In her later years she suffered many illnesses, but she remained always cheerful and focused on God. Once a young student once asked Bakhita what she would do if she ever were to meet any of her former captors. She replied: “If I were to meet those who kidnapped me, and even those who tortured me, I would kneel and kiss their hands. For, if these things had not happened, I would not have been a Christian and a religious today.”
In her last hours, she seemed driven back to her time in slavery, crying out: “The chains are too tight, loosen them a little, please!” Her last audible words were, “Yes, I am so happy: Our Lady … Our Lady!” For three days afterwards, her body was placed on display. Thousands of people came to pay their respects.
Lessons On Islam, Slavery, and Outrage
Several elements of Bakhita’s life are pertinent to our American moment. First, there is the violent, oppressive role of radical Islam. Bakhita was enslaved, forcibly converted, and brutally assaulted by adherents of the Muslim faith. Of course, it would be unfair and irrational to draw broad conclusions about Islam from this one anecdote — indeed, there is plenty of history of Christians forcibly converting and brutally assaulting people.
But the fact remains that parts of the Muslim world remain uniquely oppressive. If one considers at a map of the world where apostasy laws are in effect, it largely matches where Islam is the dominant religion. As scholar David Pinault has noted in “The Crucifix on Mecca’s Front Porch: A Christian’s Companion for the Study of Islam,” Muhammad promoted terrible acts of violence. Yet Muhammad’s life is viewed as the pinnacle exemplar of the Muslim life. This, quite frankly, is terrifying.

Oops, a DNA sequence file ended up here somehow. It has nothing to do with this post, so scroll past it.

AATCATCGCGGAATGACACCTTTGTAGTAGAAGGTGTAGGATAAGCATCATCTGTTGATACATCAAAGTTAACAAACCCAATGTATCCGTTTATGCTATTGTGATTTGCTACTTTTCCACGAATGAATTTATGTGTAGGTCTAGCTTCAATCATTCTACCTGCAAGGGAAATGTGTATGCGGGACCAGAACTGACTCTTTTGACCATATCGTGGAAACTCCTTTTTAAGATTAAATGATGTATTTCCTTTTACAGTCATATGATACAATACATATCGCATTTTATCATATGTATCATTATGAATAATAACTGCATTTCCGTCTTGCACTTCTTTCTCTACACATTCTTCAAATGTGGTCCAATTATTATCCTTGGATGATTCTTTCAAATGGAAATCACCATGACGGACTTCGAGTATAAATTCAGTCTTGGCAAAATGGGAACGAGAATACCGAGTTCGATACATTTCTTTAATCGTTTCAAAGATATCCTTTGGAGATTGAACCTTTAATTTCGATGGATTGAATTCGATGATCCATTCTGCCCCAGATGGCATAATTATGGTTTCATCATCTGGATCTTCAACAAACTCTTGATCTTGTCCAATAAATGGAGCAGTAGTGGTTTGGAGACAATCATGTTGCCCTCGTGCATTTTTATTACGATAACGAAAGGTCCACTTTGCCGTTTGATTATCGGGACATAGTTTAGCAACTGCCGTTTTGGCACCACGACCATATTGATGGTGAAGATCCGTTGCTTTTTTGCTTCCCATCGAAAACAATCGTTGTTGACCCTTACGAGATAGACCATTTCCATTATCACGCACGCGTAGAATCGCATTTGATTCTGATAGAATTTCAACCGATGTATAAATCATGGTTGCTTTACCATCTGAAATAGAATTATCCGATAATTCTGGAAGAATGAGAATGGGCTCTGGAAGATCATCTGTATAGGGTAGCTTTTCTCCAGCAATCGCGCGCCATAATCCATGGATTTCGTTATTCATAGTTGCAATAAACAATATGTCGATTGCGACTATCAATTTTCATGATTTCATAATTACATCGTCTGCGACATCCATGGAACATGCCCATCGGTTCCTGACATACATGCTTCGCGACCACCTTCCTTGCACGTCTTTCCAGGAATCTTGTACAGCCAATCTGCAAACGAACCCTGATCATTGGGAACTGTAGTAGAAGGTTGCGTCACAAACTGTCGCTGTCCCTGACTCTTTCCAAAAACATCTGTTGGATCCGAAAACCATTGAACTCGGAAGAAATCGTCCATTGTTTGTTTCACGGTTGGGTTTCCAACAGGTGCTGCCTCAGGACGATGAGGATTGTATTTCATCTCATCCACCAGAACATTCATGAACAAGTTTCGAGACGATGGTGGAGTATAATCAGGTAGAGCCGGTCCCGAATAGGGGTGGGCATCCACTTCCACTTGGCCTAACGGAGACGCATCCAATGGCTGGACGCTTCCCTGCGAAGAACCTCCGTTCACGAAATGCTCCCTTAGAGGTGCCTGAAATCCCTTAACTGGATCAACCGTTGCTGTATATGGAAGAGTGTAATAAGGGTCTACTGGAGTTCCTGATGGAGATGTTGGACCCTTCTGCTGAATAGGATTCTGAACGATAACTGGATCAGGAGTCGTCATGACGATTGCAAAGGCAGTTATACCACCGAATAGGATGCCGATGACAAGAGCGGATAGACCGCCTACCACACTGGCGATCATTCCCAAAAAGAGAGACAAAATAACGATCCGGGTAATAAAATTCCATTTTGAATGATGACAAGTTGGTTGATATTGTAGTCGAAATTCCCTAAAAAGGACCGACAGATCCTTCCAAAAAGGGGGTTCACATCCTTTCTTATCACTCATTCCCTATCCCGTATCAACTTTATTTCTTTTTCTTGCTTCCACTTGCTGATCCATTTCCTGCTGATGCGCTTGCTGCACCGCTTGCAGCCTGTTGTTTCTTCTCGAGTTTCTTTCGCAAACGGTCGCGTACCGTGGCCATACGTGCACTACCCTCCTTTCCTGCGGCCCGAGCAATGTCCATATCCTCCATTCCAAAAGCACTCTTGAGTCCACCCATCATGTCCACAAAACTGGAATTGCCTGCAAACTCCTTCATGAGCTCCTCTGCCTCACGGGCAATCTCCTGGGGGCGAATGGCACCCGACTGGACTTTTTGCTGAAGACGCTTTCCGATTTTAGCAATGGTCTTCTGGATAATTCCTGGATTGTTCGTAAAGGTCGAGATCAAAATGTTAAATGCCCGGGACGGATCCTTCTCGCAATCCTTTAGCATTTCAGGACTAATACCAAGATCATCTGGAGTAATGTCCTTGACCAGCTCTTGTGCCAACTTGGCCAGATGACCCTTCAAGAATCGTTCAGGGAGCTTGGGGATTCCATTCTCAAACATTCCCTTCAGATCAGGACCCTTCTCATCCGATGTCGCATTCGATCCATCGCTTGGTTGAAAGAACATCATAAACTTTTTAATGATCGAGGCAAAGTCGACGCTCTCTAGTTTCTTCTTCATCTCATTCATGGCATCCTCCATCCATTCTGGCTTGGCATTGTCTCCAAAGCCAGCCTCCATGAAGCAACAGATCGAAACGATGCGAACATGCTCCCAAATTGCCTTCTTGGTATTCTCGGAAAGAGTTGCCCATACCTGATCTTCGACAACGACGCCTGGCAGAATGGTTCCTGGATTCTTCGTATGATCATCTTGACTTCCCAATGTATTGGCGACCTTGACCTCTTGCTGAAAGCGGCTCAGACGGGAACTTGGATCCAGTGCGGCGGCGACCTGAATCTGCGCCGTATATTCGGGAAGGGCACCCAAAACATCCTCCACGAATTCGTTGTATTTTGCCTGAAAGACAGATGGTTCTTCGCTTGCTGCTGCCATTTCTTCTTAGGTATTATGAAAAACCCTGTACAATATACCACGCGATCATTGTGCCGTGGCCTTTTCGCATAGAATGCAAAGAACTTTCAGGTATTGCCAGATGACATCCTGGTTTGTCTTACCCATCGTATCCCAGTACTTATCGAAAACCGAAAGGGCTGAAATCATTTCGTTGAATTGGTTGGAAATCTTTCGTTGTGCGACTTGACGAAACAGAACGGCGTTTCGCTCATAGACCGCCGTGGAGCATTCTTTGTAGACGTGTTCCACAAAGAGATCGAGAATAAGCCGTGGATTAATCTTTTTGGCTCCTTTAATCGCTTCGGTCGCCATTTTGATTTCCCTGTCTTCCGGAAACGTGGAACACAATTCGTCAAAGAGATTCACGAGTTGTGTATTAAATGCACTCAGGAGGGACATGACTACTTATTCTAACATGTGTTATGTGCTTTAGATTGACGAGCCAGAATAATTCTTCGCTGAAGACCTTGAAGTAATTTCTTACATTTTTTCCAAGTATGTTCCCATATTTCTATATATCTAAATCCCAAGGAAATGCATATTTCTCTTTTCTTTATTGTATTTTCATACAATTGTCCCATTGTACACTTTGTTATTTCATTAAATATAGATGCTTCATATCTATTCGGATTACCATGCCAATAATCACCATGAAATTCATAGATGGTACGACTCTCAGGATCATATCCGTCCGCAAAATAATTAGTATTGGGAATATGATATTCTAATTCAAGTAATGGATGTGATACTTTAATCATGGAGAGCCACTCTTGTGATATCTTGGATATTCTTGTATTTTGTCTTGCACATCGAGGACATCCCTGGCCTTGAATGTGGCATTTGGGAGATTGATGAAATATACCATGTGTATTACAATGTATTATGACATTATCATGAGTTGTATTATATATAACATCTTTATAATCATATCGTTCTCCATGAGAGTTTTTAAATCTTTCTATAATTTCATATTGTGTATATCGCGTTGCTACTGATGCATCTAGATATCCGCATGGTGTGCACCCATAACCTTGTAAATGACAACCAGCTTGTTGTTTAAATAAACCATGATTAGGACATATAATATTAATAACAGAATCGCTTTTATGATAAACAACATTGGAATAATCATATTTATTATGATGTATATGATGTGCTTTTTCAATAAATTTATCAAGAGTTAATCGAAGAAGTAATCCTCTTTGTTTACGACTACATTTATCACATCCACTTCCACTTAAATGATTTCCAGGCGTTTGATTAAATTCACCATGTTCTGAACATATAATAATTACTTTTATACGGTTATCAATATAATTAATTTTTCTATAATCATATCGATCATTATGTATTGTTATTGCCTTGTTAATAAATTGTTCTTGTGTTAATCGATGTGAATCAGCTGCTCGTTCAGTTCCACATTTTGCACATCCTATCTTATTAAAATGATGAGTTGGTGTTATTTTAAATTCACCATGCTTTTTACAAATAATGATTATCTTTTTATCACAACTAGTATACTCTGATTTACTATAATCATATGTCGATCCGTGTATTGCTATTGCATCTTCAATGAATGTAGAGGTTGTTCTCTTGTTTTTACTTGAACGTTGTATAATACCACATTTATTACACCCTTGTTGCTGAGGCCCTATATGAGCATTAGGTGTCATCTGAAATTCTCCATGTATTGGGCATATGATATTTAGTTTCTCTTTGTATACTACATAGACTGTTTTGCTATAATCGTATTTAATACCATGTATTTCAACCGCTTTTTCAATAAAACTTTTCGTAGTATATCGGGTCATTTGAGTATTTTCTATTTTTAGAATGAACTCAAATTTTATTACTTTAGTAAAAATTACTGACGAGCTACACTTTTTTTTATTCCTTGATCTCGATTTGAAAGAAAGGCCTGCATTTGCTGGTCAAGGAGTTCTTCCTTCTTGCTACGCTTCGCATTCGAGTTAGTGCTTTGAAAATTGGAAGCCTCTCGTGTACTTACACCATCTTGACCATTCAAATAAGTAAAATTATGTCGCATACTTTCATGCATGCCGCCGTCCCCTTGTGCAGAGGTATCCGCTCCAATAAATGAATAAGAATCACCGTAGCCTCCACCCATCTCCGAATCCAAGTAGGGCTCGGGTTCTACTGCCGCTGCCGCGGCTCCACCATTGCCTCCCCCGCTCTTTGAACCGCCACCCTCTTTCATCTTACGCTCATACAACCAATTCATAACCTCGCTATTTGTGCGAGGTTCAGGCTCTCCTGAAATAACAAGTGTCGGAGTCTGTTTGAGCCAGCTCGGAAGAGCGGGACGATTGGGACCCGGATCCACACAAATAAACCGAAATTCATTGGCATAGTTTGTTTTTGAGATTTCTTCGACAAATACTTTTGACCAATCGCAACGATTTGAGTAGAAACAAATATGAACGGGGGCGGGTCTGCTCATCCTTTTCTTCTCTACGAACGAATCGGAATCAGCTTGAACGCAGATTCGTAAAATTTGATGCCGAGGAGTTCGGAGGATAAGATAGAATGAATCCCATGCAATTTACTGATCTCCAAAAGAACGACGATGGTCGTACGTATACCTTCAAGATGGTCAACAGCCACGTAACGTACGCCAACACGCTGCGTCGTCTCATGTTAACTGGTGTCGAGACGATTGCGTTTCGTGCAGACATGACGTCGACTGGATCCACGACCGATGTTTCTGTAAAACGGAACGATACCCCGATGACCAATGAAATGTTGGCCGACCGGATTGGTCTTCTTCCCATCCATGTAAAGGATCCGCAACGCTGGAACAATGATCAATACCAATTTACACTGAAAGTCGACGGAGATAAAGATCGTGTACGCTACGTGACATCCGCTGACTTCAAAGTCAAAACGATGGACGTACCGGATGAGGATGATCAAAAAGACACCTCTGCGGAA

Moreover, slavery was a dominant aspect of the Muslim world for most of its history. Many Muslim clerics still consider it a justified practice, and it can still be found in several Muslim nations. In recent memory, the Islamic State widely practiced sexual slavery. Again, Christianity certainly has a shameful heritage of practicing and endorsing slavery. Yet the Christian faith also possesses within it the potency to preach against it, as Christian historian Mark Noll argued in his “The Civil War as a Theological Crisis.”
Indeed, it was Christians in places like the United States and the United Kingdom, motivated by religious beliefs regarding the equality and dignity of man, who worked to abolish the slave trade, and destroy the institution of slavery. In our day, when slavery often takes the form of human trafficking, Bakhita thus serves as an important witness — she is actually the patron saint of human trafficking survivors!
Finally, Bakhita’s legacy speaks loudly against those who live in indignation, protest, and entitlement. At a time when many people––whether they are social justice warriors on the left, or trolls and incels on the right––are perpetually on the prowl for some new outrage, Bakhita offers a different way of understanding offense and suffering. The Sudanese saint did not demand her tormentors be forced to suffer the same indecencies she was exposed to. She refused to feed off a yearning for revenge, nor did she consider herself entitled to special privileges because she lived through such atrocities.
Rather, she chose humility, forgiveness, and ultimately, love. In that love, she promoted a means of reconciling all of disparate humanity, from Arab slavers, to wealthy Italian slave owners, to oppressed racial minorities. We would do well to honor her memory by following her example.